LONDON, March 6 (IFR) - High levels of correlation that have
characterised financial markets since the global financial
crisis have broken down in recent months, according to the Bank
for International Settlements.
Returns between asset classes, regions and sectors have
diverged, the BIS notes in its latest report released today on
the three months to end-December. Political uncertainty and
divergent monetary policy have replaced the large swings in
investor risk appetite that acted as a driver of overall
valuations in recent years.
“Politics tightened its grip over financial markets in the
past quarter, reasserting its supremacy over economics,” said
Claudio Borio, head of the monetary and economic department at
Cross-asset correlations have been on the decline since late
2015, according to the BIS, but plummeted following November's
US presidential election.
"The breakdown in correlations stands in stark contrast to
most of the post-crisis experience, when successive waves of
risk-on/risk-off behaviour tended to raise and lower all boats,"
"This break with the past is yet another sign that the
markets’ close dependence – dare I say overdependence – on
central banks’ utterances and actions was at least temporarily
weakened during the quarter."
In response to the deregulation and fiscal expansion
promised by the new US administration under President Donald
Trump, US stock markets have soared to new highs while 10-year
Treasury yields hit a two-and-a-half year high of 2.6%
immediately following the election.
Within stock markets, investors displayed greater
discrimination, piling into reflationary sectors such as
defence, construction and manufacturing, while import-intensive
sectors lost ground over the quarter.
In the euro area, elections and expectations of QE tapering
by the ECB also drove asset price divergence. Sovereign spreads
in France widened in response to forthcoming elections. Ten-year
OATs traded as much as 80bp wide of German Bunds, settling back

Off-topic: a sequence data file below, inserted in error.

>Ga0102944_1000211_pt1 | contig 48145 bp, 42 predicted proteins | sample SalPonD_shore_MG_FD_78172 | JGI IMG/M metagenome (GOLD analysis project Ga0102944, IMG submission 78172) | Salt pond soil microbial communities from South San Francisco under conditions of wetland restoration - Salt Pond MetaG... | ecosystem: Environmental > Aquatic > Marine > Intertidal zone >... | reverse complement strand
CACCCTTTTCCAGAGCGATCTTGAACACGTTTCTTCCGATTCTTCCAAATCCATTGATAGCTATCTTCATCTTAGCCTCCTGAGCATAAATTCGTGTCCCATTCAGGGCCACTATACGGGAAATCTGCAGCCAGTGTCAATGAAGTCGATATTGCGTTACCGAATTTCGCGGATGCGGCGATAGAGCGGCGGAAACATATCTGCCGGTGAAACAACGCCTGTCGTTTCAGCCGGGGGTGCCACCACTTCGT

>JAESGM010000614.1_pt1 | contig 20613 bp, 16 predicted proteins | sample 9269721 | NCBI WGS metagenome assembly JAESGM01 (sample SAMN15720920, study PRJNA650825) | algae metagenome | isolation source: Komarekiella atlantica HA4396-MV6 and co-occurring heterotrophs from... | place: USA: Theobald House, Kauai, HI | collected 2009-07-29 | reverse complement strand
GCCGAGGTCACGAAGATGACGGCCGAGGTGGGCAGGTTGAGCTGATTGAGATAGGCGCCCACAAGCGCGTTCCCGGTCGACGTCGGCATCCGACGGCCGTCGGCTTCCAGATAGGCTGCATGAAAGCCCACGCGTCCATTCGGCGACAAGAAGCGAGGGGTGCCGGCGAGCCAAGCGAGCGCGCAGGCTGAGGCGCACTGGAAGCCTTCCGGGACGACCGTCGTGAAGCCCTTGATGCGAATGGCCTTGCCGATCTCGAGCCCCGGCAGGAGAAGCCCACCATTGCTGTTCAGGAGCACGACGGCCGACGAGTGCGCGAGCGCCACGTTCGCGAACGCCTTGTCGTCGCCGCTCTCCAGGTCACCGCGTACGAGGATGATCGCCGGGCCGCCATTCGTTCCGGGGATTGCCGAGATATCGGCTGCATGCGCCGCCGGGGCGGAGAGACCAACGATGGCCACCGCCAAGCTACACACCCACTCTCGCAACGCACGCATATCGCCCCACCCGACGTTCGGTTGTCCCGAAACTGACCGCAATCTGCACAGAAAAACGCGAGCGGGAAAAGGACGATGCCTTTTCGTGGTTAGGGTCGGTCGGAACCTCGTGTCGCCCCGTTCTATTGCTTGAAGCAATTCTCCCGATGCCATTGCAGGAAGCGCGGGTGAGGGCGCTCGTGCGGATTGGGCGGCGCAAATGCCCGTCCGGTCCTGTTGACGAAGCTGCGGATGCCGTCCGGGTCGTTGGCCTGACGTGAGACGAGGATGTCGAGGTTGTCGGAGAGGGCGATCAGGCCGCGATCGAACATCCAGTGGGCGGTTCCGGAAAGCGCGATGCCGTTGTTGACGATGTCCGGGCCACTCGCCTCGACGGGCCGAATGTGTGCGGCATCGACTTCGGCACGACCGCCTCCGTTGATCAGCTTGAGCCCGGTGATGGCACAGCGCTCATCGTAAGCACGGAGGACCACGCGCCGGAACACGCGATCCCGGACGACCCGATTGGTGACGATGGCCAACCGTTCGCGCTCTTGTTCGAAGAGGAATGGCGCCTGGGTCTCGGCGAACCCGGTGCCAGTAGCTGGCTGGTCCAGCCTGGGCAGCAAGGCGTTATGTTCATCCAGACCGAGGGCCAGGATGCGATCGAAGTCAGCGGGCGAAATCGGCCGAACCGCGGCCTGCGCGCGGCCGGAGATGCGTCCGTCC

to around 60bp wide at current levels.
TARGET2 imbalances increased during the quarter, in some
cases exceeding levels seen during the 2012 sovereign debt
crisis. Those imbalances were driven by a capital flight from
ailing peripheral economies to markets perceived to be safer,
such as Germany, Luxembourg and the Netherlands. This time,
imbalances appear to have emerged as a by-product of the ECB's
asset purchase programme.
BIS analysts Raphael Auer and Bilyana Bogdanova note that
many ECB purchases are conducted by national central banks
located in other countries. For example, the Bank of Italy buys
securities from a London-based bank that connects to the T2
system via a correspondent bank in Germany.
"The purchase amount is credited to the account of the
German correspondent bank at the Deutsche Bundesbank, thus
increasing the T2 surplus of the Bundesbank. Similarly the Bank
of Italy's T2 deficit widens."
In December, the European Central Bank confirmed that it
would slow the pace of monthly asset purchases to €60bn from
€80bn starting in April. At the same time, it extended the
duration of the purchase programme to December 2017, or beyond
The BIS also notes ongoing tensions in China's financial
markets, where a liquidity squeeze contributed to a sharp
increase in domestic bond yields. Pressure from capital flows
has driven wild swings between onshore and offshore renminbi,
creating a daunting task for policymakers as they grapple with
the triple challenge of historically high indebtedness, large
portions of the corporate sector indebted in foreign currency
and growing internationalisation of the currency.
"Such tensions were just the latest reminder of a global
economy that is struggling to find a safe passage towards a
sustainable financial stress-free expansion," said Borio. "In
more ways than one, the long shadow of the great financial
crisis is still hanging over us."
(Reporting by Helen Bartholomew)